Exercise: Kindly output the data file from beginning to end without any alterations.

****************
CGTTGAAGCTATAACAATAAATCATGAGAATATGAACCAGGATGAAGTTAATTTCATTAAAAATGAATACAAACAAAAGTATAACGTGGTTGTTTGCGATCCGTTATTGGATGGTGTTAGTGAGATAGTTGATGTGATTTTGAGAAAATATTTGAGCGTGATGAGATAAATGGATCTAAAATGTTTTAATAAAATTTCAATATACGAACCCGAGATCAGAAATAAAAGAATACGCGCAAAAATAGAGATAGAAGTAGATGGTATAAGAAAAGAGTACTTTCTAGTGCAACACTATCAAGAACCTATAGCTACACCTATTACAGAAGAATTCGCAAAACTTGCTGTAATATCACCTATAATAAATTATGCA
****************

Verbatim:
CGTTGAAGCTATAACAATAAATCATGAGAATATGAACCAGGATGAAGTTAATTTCATTAAAAATGAATACAAACAAAAGTATAACGTGGTTGTTTGCGATCCGTTATTGGATGGTGTTAGTGAGATAGTTGATGTGATTTTGAGAAAATATTTGAGCGTGATGAGATAAATGGATCTAAAATGTTTTAATAAAATTTCAATATACGAACCCGAGATCAGAAATAAAAGAATACGCGCAAAAATAGAGATAGAAGTAGATGGTATAAGAAAAGAGTACTTTCTAGTGCAACACTATCAAGAACCTATAGCTACACCTATTACAGAAGAATTCGCAAAACTTGCTGTAATATCACCTATAATAAATTATGCA